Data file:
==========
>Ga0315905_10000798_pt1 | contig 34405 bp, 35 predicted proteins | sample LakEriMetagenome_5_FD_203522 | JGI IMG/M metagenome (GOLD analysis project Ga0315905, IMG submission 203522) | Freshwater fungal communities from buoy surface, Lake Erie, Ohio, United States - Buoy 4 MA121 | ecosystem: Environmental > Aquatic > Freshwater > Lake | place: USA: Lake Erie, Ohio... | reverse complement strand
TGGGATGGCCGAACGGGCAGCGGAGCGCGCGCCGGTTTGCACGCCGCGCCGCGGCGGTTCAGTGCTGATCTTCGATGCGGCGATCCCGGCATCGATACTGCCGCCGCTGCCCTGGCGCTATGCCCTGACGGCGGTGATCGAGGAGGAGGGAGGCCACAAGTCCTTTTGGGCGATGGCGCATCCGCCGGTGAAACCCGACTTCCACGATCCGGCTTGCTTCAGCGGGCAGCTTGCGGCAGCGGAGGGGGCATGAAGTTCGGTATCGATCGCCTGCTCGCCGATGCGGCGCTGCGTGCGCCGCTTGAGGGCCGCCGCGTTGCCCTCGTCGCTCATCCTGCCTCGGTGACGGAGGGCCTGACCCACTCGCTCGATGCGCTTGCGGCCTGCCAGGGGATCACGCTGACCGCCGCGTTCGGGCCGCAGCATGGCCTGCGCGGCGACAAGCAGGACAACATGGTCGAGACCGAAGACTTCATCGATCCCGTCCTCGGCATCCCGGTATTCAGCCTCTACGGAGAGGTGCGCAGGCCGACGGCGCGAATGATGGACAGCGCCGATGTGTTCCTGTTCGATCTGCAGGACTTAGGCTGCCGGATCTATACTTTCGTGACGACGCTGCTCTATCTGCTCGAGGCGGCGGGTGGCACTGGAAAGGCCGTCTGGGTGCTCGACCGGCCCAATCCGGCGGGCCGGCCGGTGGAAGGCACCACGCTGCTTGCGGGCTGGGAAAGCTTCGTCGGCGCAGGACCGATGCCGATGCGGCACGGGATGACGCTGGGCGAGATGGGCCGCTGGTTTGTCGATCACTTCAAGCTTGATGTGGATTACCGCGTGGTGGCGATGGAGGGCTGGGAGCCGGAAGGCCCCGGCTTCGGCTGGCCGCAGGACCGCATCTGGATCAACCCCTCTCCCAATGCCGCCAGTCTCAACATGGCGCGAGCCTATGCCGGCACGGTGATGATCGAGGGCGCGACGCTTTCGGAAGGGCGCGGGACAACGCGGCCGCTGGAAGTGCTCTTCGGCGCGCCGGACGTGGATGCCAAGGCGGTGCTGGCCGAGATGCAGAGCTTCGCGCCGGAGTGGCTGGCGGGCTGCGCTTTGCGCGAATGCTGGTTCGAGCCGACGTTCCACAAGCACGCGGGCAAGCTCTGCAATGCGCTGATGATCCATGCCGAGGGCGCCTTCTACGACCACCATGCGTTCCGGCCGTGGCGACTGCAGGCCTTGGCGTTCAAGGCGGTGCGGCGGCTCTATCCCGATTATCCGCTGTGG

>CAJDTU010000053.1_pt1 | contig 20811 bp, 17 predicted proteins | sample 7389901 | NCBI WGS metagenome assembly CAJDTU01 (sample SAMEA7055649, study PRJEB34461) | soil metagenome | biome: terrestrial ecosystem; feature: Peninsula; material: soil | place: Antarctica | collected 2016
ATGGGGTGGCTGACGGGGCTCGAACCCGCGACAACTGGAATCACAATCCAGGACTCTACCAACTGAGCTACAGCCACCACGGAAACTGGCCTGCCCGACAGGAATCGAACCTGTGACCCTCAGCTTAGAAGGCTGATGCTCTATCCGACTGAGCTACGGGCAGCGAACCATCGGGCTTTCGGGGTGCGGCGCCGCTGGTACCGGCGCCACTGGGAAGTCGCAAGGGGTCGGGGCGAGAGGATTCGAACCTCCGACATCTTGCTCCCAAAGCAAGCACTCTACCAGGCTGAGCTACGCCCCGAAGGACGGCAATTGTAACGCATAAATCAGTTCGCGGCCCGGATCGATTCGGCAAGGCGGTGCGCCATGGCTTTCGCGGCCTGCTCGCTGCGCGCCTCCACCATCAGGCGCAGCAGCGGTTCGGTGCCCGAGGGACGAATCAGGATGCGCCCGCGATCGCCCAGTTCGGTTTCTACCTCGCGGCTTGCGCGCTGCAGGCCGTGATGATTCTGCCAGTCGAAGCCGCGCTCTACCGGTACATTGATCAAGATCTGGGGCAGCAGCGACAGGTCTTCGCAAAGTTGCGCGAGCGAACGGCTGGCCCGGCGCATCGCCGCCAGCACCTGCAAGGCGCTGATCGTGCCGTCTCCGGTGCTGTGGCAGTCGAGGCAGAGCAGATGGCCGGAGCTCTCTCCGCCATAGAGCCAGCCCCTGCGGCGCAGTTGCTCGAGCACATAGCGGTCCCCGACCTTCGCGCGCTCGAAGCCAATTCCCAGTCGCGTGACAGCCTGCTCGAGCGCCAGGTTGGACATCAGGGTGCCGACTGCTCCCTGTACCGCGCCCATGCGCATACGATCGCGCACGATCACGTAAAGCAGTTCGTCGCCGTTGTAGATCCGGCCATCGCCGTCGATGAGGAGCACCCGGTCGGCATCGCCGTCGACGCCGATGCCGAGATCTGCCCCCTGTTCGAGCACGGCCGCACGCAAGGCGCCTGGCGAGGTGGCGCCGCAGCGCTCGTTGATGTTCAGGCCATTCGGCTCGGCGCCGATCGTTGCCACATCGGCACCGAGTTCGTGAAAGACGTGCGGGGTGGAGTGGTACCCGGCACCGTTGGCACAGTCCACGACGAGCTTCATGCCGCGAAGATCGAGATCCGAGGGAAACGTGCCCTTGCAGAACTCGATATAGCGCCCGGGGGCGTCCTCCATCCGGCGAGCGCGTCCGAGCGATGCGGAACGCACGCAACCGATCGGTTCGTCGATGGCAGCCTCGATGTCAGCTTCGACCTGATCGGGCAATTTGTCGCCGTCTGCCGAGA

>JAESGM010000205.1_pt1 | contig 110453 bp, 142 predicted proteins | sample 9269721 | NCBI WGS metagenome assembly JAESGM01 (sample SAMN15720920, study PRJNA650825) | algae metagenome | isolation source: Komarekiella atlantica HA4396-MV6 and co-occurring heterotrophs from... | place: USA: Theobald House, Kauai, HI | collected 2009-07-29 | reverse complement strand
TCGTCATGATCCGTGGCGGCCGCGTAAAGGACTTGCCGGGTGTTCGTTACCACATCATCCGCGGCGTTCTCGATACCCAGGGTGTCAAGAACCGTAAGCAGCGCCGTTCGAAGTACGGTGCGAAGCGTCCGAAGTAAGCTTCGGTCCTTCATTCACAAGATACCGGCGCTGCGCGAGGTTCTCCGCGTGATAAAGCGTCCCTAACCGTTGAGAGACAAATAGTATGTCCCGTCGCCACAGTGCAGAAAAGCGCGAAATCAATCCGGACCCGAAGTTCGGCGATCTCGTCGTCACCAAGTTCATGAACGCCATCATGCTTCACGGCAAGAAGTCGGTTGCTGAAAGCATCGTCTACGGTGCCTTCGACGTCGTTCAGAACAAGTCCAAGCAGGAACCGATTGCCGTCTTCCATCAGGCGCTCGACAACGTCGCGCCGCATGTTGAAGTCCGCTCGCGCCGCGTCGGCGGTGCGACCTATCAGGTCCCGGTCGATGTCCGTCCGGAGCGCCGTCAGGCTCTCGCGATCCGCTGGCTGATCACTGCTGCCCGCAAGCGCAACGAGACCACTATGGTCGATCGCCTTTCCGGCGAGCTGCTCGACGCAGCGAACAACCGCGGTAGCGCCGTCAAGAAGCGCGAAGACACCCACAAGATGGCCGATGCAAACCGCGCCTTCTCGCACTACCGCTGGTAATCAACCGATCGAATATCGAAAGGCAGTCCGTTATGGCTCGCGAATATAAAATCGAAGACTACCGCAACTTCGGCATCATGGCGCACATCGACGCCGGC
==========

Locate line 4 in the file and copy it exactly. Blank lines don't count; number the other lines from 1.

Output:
ATGGGGTGGCTGACGGGGCTCGAACCCGCGACAACTGGAATCACAATCCAGGACTCTACCAACTGAGCTACAGCCACCACGGAAACTGGCCTGCCCGACAGGAATCGAACCTGTGACCCTCAGCTTAGAAGGCTGATGCTCTATCCGACTGAGCTACGGGCAGCGAACCATCGGGCTTTCGGGGTGCGGCGCCGCTGGTACCGGCGCCACTGGGAAGTCGCAAGGGGTCGGGGCGAGAGGATTCGAACCTCCGACATCTTGCTCCCAAAGCAAGCACTCTACCAGGCTGAGCTACGCCCCGAAGGACGGCAATTGTAACGCATAAATCAGTTCGCGGCCCGGATCGATTCGGCAAGGCGGTGCGCCATGGCTTTCGCGGCCTGCTCGCTGCGCGCCTCCACCATCAGGCGCAGCAGCGGTTCGGTGCCCGAGGGACGAATCAGGATGCGCCCGCGATCGCCCAGTTCGGTTTCTACCTCGCGGCTTGCGCGCTGCAGGCCGTGATGATTCTGCCAGTCGAAGCCGCGCTCTACCGGTACATTGATCAAGATCTGGGGCAGCAGCGACAGGTCTTCGCAAAGTTGCGCGAGCGAACGGCTGGCCCGGCGCATCGCCGCCAGCACCTGCAAGGCGCTGATCGTGCCGTCTCCGGTGCTGTGGCAGTCGAGGCAGAGCAGATGGCCGGAGCTCTCTCCGCCATAGAGCCAGCCCCTGCGGCGCAGTTGCTCGAGCACATAGCGGTCCCCGACCTTCGCGCGCTCGAAGCCAATTCCCAGTCGCGTGACAGCCTGCTCGAGCGCCAGGTTGGACATCAGGGTGCCGACTGCTCCCTGTACCGCGCCCATGCGCATACGATCGCGCACGATCACGTAAAGCAGTTCGTCGCCGTTGTAGATCCGGCCATCGCCGTCGATGAGGAGCACCCGGTCGGCATCGCCGTCGACGCCGATGCCGAGATCTGCCCCCTGTTCGAGCACGGCCGCACGCAAGGCGCCTGGCGAGGTGGCGCCGCAGCGCTCGTTGATGTTCAGGCCATTCGGCTCGGCGCCGATCGTTGCCACATCGGCACCGAGTTCGTGAAAGACGTGCGGGGTGGAGTGGTACCCGGCACCGTTGGCACAGTCCACGACGAGCTTCATGCCGCGAAGATCGAGATCCGAGGGAAACGTGCCCTTGCAGAACTCGATATAGCGCCCGGGGGCGTCCTCCATCCGGCGAGCGCGTCCGAGCGATGCGGAACGCACGCAACCGATCGGTTCGTCGATGGCAGCCTCGATGTCAGCTTCGACCTGATCGGGCAATTTGTCGCCGTCTGCCGAGA